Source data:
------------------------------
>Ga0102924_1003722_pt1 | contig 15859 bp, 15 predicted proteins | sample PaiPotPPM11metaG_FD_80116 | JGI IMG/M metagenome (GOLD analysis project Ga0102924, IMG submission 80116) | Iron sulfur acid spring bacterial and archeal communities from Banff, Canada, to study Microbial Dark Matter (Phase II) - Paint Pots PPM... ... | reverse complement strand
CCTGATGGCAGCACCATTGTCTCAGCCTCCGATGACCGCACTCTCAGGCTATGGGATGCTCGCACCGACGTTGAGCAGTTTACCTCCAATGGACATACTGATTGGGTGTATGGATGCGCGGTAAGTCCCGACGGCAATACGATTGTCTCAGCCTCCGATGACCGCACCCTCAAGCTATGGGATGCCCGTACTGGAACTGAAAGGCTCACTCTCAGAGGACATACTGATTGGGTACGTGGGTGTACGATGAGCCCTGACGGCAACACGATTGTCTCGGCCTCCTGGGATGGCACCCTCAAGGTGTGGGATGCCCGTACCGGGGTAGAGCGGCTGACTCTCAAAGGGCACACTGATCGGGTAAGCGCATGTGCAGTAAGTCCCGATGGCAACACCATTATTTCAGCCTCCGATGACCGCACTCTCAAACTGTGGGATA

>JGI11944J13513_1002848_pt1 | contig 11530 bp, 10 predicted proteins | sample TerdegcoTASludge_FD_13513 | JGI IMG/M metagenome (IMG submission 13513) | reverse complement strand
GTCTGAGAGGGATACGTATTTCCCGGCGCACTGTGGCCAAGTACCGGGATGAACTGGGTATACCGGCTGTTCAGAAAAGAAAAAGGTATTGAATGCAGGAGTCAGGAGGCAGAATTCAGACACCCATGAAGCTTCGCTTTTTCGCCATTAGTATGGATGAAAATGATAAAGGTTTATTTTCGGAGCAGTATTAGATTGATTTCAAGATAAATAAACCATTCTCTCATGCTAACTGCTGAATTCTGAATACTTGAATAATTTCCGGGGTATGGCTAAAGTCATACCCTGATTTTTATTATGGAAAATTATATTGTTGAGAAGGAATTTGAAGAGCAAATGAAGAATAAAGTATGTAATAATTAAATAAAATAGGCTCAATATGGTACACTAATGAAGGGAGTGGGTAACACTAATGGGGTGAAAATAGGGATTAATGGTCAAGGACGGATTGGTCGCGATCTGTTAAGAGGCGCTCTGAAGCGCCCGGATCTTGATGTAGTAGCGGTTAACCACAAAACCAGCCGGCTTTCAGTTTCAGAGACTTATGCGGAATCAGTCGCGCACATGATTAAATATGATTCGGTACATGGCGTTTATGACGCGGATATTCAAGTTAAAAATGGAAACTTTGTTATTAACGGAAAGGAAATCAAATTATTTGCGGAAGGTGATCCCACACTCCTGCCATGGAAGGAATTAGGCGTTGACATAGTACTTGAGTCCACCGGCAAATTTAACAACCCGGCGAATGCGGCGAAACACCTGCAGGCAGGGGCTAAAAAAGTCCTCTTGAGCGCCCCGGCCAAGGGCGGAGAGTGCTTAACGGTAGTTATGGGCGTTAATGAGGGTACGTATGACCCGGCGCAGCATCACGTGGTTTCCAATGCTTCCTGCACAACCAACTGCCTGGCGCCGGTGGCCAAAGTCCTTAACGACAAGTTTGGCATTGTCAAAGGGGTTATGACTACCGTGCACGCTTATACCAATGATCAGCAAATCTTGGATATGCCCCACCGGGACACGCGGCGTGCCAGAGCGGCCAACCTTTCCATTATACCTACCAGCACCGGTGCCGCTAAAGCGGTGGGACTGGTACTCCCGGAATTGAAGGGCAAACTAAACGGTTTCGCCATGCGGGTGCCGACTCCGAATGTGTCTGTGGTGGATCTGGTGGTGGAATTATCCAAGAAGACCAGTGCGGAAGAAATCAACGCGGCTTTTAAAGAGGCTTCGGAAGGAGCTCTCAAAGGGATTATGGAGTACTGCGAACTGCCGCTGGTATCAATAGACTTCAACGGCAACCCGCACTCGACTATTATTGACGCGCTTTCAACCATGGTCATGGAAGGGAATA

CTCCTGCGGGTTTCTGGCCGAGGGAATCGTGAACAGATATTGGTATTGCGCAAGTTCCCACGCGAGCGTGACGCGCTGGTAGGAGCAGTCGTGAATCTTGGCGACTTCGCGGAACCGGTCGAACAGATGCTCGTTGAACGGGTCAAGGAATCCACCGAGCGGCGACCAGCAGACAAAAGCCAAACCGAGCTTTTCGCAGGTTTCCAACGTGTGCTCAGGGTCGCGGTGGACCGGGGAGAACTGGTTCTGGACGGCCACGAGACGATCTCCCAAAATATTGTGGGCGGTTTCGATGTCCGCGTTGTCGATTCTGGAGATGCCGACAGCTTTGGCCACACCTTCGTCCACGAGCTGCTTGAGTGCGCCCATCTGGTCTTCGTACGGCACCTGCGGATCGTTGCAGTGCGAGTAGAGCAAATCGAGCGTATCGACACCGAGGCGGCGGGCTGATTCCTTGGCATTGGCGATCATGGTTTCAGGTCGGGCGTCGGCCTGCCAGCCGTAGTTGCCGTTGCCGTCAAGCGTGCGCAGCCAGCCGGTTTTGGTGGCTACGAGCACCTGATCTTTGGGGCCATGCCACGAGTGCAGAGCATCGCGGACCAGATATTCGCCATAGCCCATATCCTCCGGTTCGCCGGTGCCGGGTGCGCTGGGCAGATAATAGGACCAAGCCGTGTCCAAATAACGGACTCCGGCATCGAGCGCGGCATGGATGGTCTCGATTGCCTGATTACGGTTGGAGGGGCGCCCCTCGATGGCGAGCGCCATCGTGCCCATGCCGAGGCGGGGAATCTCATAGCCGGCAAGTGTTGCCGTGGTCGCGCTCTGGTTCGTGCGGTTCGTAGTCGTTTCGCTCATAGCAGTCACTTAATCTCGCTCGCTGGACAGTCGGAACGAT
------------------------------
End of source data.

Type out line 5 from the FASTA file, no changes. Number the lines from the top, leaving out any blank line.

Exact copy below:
CTCCTGCGGGTTTCTGGCCGAGGGAATCGTGAACAGATATTGGTATTGCGCAAGTTCCCACGCGAGCGTGACGCGCTGGTAGGAGCAGTCGTGAATCTTGGCGACTTCGCGGAACCGGTCGAACAGATGCTCGTTGAACGGGTCAAGGAATCCACCGAGCGGCGACCAGCAGACAAAAGCCAAACCGAGCTTTTCGCAGGTTTCCAACGTGTGCTCAGGGTCGCGGTGGACCGGGGAGAACTGGTTCTGGACGGCCACGAGACGATCTCCCAAAATATTGTGGGCGGTTTCGATGTCCGCGTTGTCGATTCTGGAGATGCCGACAGCTTTGGCCACACCTTCGTCCACGAGCTGCTTGAGTGCGCCCATCTGGTCTTCGTACGGCACCTGCGGATCGTTGCAGTGCGAGTAGAGCAAATCGAGCGTATCGACACCGAGGCGGCGGGCTGATTCCTTGGCATTGGCGATCATGGTTTCAGGTCGGGCGTCGGCCTGCCAGCCGTAGTTGCCGTTGCCGTCAAGCGTGCGCAGCCAGCCGGTTTTGGTGGCTACGAGCACCTGATCTTTGGGGCCATGCCACGAGTGCAGAGCATCGCGGACCAGATATTCGCCATAGCCCATATCCTCCGGTTCGCCGGTGCCGGGTGCGCTGGGCAGATAATAGGACCAAGCCGTGTCCAAATAACGGACTCCGGCATCGAGCGCGGCATGGATGGTCTCGATTGCCTGATTACGGTTGGAGGGGCGCCCCTCGATGGCGAGCGCCATCGTGCCCATGCCGAGGCGGGGAATCTCATAGCCGGCAAGTGTTGCCGTGGTCGCGCTCTGGTTCGTGCGGTTCGTAGTCGTTTCGCTCATAGCAGTCACTTAATCTCGCTCGCTGGACAGTCGGAACGAT